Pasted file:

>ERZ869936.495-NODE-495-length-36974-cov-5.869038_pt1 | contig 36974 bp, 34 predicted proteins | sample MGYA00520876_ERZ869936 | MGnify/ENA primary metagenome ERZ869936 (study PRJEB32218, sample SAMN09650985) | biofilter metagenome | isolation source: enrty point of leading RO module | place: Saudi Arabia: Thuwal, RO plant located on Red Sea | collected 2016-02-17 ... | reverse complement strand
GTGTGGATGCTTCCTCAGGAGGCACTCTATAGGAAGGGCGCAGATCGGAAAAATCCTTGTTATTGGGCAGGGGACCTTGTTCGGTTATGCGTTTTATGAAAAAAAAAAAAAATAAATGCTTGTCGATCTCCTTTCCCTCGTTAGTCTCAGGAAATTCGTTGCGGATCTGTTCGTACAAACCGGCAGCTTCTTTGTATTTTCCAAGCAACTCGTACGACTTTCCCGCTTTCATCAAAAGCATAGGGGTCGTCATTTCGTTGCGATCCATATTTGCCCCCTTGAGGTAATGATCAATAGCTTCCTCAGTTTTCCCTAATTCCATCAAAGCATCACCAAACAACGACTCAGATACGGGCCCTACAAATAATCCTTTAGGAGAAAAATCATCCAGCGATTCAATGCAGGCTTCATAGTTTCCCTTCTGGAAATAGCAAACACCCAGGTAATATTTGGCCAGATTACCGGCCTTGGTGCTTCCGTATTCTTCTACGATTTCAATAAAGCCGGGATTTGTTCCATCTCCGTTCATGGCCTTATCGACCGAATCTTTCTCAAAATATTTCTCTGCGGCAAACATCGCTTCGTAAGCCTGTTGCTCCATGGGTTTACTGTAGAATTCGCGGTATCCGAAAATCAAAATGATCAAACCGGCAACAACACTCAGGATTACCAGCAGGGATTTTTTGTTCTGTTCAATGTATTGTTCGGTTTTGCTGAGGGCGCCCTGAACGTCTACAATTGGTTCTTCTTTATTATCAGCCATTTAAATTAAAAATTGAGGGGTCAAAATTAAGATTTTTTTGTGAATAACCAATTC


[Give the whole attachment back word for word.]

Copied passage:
>ERZ869936.495-NODE-495-length-36974-cov-5.869038_pt1 | contig 36974 bp, 34 predicted proteins | sample MGYA00520876_ERZ869936 | MGnify/ENA primary metagenome ERZ869936 (study PRJEB32218, sample SAMN09650985) | biofilter metagenome | isolation source: enrty point of leading RO module | place: Saudi Arabia: Thuwal, RO plant located on Red Sea | collected 2016-02-17 ... | reverse complement strand
GTGTGGATGCTTCCTCAGGAGGCACTCTATAGGAAGGGCGCAGATCGGAAAAATCCTTGTTATTGGGCAGGGGACCTTGTTCGGTTATGCGTTTTATGAAAAAAAAAAAAAATAAATGCTTGTCGATCTCCTTTCCCTCGTTAGTCTCAGGAAATTCGTTGCGGATCTGTTCGTACAAACCGGCAGCTTCTTTGTATTTTCCAAGCAACTCGTACGACTTTCCCGCTTTCATCAAAAGCATAGGGGTCGTCATTTCGTTGCGATCCATATTTGCCCCCTTGAGGTAATGATCAATAGCTTCCTCAGTTTTCCCTAATTCCATCAAAGCATCACCAAACAACGACTCAGATACGGGCCCTACAAATAATCCTTTAGGAGAAAAATCATCCAGCGATTCAATGCAGGCTTCATAGTTTCCCTTCTGGAAATAGCAAACACCCAGGTAATATTTGGCCAGATTACCGGCCTTGGTGCTTCCGTATTCTTCTACGATTTCAATAAAGCCGGGATTTGTTCCATCTCCGTTCATGGCCTTATCGACCGAATCTTTCTCAAAATATTTCTCTGCGGCAAACATCGCTTCGTAAGCCTGTTGCTCCATGGGTTTACTGTAGAATTCGCGGTATCCGAAAATCAAAATGATCAAACCGGCAACAACACTCAGGATTACCAGCAGGGATTTTTTGTTCTGTTCAATGTATTGTTCGGTTTTGCTGAGGGCGCCCTGAACGTCTACAATTGGTTCTTCTTTATTATCAGCCATTTAAATTAAAAATTGAGGGGTCAAAATTAAGATTTTTTTGTGAATAACCAATTC